We had a good rest at the Danxia hotel in Xinlong and were raring to drive the 300 km to Baiyü. Alas! destiny had other plans.
Breakfast in Xinlong
Before that I will narrate a breakfast story. We arrived at the breakfast buffet; there was no one. Meanwhile, the chef was busy at work and filling the bain-marie. We peeked into them and found some porridge and what looked like some boiled roots or tubers. This was our 7th day in China, but this was a new predicament. The chef saw us flummoxed and brought out a can of condensed milk and gestured to us to dip the boiled stems to dip in the condensed milk and have it like the panda images on the can. Here’s an image of our breakfast table.
Drive to Baiyü County
Well, after this hearty odd breakfast, we set out on our drive to Baiyü. Our plan was to visit the Yarchen Gar monastery housing about 10,000 Tibetan nuns living and studying there. We would then drive through the Jiaodeke mountain pass, overlooking the snow-capped peaks of Sichuan including Minya Konka at 7556 meters.
Sudden Change in Plans
The first holdup was after an hour’s drive; when we were stopped by a group of police saying that there was a landslide and we could not go any further. They wanted to talk to us instead of Kevin, and used an app. The English came out quite funny like “What to do?” instead of “What is your purpose of being here?” It really left Kevin in splits.
We came back to the highway and then drove for another hour or so and turned left. We were in a large queue of cars at the foot of the mountains. The police were checking all the cars and stopping all foreign tourists. The police also questioned Kevin why he was taking us, when Yarchen Gar institute was closed to foreigners. So, we had no resort but to turn back.
New plans – Drive to Dêgê County
Kevin being the resourceful and enterprising person that he is, soon rearranged our itinerary and hotel bookings. Our destination would now be Dêgê County in the Garzê Tibetan Autonomous Prefecture about 355 km away on mountain roads by the towering Cho La mountains also known as the Que’er Shan.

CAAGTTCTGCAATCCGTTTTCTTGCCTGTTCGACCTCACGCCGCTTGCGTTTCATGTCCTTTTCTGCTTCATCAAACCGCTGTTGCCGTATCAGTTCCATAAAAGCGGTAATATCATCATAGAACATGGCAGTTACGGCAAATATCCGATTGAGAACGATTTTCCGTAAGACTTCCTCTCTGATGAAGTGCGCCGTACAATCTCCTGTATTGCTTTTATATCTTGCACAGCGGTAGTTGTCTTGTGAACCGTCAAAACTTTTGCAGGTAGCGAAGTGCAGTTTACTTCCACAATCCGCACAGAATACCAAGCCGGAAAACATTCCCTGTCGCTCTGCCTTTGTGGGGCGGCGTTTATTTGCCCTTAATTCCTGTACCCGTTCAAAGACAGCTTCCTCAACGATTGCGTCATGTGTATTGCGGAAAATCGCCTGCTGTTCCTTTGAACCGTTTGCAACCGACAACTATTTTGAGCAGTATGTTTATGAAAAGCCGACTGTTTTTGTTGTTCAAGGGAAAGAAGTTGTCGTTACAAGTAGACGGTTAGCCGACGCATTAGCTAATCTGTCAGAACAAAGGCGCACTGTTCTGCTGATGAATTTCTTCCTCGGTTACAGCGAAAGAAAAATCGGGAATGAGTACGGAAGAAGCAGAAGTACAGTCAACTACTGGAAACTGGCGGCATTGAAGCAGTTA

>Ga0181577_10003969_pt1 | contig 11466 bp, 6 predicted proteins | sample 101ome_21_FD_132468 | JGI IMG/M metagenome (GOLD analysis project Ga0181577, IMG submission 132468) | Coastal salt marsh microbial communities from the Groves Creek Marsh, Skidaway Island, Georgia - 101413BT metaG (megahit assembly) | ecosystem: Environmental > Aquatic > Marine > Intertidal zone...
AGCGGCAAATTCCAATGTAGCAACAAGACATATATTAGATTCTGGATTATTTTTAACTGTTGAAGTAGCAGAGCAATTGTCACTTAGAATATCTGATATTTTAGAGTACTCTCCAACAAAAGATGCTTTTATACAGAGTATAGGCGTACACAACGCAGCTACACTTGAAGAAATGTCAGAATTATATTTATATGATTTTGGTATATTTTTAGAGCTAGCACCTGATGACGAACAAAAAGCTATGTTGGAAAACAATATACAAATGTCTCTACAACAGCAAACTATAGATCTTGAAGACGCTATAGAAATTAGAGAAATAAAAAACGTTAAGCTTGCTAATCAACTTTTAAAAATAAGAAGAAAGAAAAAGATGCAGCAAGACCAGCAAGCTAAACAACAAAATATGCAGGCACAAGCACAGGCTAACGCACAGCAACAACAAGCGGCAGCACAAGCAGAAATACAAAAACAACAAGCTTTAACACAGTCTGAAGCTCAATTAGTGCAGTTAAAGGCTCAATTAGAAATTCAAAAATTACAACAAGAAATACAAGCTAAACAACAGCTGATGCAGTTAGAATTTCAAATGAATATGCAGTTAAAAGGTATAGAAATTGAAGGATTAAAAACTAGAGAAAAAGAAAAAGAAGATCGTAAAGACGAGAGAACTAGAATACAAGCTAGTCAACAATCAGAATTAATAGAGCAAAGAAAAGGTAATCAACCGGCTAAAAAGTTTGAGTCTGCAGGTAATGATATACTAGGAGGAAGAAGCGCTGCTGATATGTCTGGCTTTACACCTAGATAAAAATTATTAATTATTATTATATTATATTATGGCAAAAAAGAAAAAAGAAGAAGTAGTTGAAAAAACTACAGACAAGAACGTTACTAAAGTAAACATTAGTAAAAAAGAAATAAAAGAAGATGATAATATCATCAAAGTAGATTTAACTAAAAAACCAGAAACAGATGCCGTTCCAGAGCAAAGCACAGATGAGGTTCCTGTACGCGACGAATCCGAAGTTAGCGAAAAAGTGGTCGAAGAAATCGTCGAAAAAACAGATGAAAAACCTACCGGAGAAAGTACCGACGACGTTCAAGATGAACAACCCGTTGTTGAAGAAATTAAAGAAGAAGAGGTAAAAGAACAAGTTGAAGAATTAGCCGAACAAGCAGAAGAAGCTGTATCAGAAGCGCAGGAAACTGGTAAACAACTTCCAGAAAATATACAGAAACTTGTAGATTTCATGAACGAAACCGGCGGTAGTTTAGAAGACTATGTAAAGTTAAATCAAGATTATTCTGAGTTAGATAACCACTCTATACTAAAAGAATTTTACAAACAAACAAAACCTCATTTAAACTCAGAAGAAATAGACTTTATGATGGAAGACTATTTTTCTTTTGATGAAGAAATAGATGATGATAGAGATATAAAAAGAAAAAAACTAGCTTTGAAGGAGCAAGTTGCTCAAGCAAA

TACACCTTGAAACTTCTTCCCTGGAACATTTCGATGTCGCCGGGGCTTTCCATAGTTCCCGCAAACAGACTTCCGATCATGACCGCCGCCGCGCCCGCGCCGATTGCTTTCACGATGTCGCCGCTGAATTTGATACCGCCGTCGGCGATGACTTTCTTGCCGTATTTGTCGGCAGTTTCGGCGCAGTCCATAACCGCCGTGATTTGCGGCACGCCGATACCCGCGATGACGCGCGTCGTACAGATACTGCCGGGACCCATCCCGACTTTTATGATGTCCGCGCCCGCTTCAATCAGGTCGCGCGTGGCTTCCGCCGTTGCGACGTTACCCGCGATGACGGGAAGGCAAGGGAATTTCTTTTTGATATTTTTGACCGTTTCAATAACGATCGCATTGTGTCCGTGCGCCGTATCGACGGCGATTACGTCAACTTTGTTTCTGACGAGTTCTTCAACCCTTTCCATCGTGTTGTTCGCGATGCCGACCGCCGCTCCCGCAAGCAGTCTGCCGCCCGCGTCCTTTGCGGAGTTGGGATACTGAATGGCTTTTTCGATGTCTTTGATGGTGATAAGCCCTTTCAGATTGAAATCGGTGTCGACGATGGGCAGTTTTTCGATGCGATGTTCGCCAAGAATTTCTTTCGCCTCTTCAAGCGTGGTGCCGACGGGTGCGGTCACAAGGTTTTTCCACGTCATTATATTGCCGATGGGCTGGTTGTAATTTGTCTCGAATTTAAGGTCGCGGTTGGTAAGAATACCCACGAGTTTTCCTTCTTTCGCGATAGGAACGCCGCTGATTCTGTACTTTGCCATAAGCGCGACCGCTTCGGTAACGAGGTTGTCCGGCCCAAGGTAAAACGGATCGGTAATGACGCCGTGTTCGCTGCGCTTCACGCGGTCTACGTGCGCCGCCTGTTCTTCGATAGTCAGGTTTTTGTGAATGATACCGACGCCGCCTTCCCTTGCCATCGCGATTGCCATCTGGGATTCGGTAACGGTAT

This would be roughly about another 6 hours of drive and we would stop at Manigange for lunch. Manigange is a trading town and was famous in the ancient times for Tea & Horse trading .
Cho La Mountain and Tunnel
Well, the next part of the ride was unencumbered, and we enjoyed the beautiful panorama. There is a treacherous rough dirt track prone to landslides and blizzards, climbing up the Cho La Shan Pass at 5050 meters above sea level, which we would have taken had we some time at hand.
For now, we decided the rest of the journey to be uneventful and took the 7079 meters long Cho La tunnel at a height of 4300 meters, quite an engineering marvel.
The Cho La Mountain Tunnel is one of the world’s highest vehicular tunnels at an average altitude of 4378 meters above the sea level. It is also known as Que’ershan Tunnel, boring through the Cho La mountains . The tunnel was opened in September 2017 and took 15 years to complete.
We reached the once remote but now well accessible town of Dêgê and stayed at the Gesa’er hotel. We found a bar and cafe for our evening coffee. Kevin took us for dinner to a nice Sichuan place and we tasted Chinese homemade Liquor for the first time and grew really fond of it.
We retired to the splendid Gesa’er hotel hoping the next days would not bring in any more unprecedented surprises.